Canadian university reduces emissions while levels rise for City

Nick Fetty | June 24, 2014
Ontario Hall (left) and Grant Hall (right) on the Queen's University campus in Kingston, Ontario. Photo by Aidan Wakely-Mulroney; Flickr
Ontario Hall (left) and Grant Hall (center) on the Queen’s University campus in Kingston, Ontario.
Photo by Aidan Wakely-Mulroney; Flickr

Greenhouse gas emissions have fallen by 10 percent (compared to 2010 levels) at Queen’s University while emissions for the City of Kingston – home to Queen’s University – have risen.

The 2011-2012 Queen’s University Greenhouse Gas Inventory analyzes greenhouse gas emissions from 2008 to 2012. The report shows that emission levels have decreased by more than 20 percent since 2008 when data was first collected. Aaron Ball – Sustainability Coordinator at Queen’s University – noted out that “the decrease in emissions from 2010 to 2011 is largely due to a cleaner electricity supply in Ontario, while the uptick in 2012 is attributable to the weather.”

The City of Kingston drafted a Climate Action Plan in 2014 which aims to reduce greenhouse gas emissions by more than 350,000 tons by the year 2030. The City has implemented several carbon-reducing measures including: facility retrofits, adopting a green building plan, constructing five LEED facilities, and installing 11 solar projects.

Queen’s University is a public research institute with just over 23,000 students located in Kingston, Ontario, about 100 miles north of Syracuse, New York. Kingston has a population of 123,363 according to the 2011 Census.

World’s first waste-to-biofuels facility opens in Canada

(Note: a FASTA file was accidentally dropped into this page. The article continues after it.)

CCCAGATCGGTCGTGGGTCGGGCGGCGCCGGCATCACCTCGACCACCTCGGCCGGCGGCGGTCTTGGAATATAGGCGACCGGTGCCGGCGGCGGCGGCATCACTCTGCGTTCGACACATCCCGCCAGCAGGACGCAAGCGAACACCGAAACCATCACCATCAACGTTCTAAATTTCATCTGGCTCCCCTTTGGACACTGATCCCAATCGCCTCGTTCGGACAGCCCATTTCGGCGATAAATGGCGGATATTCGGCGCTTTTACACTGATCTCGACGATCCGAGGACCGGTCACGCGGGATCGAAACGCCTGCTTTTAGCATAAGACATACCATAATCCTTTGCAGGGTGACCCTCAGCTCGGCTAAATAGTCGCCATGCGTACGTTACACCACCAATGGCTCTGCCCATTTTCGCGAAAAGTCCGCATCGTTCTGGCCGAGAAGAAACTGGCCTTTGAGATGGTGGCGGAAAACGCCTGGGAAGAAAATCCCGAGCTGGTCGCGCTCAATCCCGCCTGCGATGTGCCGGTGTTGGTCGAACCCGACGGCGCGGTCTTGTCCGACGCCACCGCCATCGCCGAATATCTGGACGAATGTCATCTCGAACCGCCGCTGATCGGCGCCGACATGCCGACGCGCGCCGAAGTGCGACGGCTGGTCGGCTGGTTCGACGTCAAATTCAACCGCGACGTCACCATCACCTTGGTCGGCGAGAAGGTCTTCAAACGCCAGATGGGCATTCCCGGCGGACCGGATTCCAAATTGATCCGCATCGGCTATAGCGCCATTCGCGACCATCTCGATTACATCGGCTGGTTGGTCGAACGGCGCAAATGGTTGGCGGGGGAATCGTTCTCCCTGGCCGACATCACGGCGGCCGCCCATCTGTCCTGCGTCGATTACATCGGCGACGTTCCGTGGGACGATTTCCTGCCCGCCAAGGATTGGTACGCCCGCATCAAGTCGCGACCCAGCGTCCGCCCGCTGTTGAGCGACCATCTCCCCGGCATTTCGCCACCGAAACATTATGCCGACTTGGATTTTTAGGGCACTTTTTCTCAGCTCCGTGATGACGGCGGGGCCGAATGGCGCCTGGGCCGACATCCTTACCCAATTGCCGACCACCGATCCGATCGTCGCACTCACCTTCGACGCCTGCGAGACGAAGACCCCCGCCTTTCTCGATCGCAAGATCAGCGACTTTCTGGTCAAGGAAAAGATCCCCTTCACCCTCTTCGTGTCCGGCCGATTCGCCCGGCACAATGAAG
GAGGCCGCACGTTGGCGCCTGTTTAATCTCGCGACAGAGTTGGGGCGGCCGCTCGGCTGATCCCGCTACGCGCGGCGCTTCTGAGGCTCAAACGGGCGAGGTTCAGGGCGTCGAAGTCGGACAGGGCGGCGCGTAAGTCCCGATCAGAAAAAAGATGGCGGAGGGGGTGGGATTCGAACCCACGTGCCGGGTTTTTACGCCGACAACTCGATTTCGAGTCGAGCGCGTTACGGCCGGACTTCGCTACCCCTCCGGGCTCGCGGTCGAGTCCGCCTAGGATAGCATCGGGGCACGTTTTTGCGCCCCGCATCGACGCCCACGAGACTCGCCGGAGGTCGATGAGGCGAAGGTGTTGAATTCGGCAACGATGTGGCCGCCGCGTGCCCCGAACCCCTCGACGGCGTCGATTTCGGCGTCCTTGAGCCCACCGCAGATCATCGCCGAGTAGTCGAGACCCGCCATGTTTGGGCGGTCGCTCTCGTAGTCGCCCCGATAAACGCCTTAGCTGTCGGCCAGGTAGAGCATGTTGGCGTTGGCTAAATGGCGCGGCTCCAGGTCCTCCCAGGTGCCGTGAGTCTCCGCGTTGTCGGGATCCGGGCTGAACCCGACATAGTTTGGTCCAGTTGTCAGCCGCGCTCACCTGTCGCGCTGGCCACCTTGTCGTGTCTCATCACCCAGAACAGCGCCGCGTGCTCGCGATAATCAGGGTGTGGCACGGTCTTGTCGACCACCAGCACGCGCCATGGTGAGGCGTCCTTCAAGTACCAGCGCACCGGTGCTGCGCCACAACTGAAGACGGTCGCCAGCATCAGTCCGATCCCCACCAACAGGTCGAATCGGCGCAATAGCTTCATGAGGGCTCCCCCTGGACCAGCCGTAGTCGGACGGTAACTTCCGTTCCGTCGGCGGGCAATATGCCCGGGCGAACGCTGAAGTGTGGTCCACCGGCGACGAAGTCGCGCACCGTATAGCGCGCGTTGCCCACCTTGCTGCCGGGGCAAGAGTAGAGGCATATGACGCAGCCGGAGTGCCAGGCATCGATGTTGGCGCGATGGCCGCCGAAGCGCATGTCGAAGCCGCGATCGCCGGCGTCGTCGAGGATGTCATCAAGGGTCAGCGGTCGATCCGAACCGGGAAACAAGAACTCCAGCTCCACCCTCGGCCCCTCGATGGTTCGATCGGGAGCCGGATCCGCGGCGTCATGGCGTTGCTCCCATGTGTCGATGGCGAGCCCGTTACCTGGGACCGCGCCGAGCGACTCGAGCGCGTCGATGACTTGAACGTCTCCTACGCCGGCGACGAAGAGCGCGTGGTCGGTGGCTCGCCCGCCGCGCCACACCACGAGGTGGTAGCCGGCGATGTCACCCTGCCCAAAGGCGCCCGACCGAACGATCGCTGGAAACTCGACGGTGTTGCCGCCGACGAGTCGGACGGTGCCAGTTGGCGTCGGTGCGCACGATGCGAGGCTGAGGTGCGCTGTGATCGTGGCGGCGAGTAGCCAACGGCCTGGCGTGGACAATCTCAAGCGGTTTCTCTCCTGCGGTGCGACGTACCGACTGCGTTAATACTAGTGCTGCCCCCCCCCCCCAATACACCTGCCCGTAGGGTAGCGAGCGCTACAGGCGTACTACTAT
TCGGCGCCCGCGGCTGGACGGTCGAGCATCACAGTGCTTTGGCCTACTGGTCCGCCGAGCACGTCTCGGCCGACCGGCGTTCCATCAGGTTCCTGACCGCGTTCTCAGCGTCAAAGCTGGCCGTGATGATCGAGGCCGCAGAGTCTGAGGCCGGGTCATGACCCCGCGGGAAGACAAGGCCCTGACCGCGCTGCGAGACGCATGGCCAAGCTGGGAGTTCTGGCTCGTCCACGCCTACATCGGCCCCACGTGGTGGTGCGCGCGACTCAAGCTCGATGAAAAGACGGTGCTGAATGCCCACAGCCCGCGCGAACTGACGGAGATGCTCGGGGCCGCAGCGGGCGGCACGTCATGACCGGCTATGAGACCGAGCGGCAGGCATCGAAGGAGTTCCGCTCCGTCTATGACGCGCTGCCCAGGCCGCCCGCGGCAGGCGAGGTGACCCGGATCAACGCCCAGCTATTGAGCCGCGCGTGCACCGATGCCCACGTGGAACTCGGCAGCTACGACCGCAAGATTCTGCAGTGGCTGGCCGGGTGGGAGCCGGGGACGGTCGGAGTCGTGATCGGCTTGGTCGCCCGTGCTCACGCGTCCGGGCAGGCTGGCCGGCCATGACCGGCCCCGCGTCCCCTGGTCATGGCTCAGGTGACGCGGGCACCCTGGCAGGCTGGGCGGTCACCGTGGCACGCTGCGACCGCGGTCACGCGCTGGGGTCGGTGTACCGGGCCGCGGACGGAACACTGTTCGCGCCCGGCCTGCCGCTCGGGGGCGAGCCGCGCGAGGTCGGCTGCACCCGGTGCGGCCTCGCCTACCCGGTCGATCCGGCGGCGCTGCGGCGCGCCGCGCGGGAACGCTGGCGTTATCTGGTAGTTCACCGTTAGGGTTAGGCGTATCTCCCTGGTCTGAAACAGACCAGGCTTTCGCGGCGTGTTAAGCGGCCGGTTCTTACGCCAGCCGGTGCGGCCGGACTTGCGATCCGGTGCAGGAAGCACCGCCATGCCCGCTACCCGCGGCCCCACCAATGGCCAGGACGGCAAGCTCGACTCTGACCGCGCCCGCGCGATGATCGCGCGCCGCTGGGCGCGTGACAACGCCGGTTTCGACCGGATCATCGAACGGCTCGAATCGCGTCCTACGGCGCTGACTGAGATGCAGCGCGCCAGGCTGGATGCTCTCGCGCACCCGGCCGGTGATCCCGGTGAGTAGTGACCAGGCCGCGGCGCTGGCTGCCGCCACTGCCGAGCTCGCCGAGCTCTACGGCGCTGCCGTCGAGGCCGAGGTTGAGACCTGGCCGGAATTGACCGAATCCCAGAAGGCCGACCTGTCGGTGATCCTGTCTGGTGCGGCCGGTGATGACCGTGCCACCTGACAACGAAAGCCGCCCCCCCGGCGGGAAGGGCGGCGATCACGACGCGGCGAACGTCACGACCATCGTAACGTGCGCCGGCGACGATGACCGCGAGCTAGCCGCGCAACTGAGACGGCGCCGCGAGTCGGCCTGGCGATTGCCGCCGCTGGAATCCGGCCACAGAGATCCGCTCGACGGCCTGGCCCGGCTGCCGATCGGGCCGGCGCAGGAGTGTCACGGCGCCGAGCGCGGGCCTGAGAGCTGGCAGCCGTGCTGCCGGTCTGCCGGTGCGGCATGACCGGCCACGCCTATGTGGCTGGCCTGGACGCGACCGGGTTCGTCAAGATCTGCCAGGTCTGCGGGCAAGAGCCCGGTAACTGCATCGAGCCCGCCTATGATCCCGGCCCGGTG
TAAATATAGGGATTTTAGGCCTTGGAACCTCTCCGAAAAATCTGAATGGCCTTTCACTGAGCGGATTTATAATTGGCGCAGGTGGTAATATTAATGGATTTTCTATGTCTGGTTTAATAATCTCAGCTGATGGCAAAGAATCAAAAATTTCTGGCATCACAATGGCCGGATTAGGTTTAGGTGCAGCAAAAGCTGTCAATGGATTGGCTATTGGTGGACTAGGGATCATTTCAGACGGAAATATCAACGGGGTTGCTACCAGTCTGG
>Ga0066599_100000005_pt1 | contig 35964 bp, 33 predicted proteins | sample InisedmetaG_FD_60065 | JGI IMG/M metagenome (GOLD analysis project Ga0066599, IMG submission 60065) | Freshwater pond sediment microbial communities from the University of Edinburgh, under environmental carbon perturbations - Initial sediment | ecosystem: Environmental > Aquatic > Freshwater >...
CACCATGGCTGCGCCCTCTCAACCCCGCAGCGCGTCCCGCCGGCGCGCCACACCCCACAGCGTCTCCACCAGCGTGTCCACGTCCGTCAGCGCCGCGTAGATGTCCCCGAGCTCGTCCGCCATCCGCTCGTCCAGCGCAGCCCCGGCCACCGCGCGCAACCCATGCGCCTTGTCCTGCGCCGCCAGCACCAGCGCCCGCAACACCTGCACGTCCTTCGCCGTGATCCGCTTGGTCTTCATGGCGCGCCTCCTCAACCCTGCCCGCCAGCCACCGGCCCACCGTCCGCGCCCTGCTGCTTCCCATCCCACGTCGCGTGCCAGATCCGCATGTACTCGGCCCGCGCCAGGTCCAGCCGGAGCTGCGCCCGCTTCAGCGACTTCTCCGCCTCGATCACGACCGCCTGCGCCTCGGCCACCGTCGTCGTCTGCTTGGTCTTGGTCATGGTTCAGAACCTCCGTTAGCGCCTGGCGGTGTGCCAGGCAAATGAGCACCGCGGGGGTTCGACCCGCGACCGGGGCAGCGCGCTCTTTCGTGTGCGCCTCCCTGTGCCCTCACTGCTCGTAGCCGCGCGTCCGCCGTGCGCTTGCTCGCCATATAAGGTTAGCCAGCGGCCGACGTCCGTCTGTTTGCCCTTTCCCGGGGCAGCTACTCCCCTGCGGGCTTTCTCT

Nick Fetty | June 6, 2014

This week, the world’s first municipal facility that converts household garbage into biofuels opened in Edmonton, Canada.

Using a system developed by Canadian clean technology company Enerkem, the facility will be able to convert 100,000 tons of solid waste into 38 million liters of biofuels. These biofuels (methanol and ethanol) can be used to create everything from ethanol-blended gasoline to windshield wiper fluid to paint. The City of Edmonton, which currently diverts up to 60 percent of landfill waste through recycling and composting, aims to increase this diversion rate to 90 percent by 2016.

Iowa Watch recently published an article that discussed the concept of converting waste into biofuels in Iowa. Much like with wind energy, Iowa has made proactive investments in biofuels. Iowa was second to Texas for biodiesel production capacity in 2013 and construction is wrapping up on a $200 million biodiesel facility in Neveda that is expected to be operational later this year.

For more information about the Canadian plant, check out this brochure and this article from the Edmonton Journal.

Government Shutdown Could Delay Keystone XL Pipeline Decision

Photo by openmediaboston; Flickr

The U.S. government shutdown is making it harder for the State Department to review the Keystone XL pipeline permit process, a State Department official said on Thursday, which could delay President Barack Obama’s decision on the project. Continue reading

On the Radio: Keystone XL Pipeline Protests

Photo by rickz; Flickr

This week’s On the Radio segment covers the debated Keystone XL pipeline. Listen to the audio below, or continue reading for the transcript.

Continue reading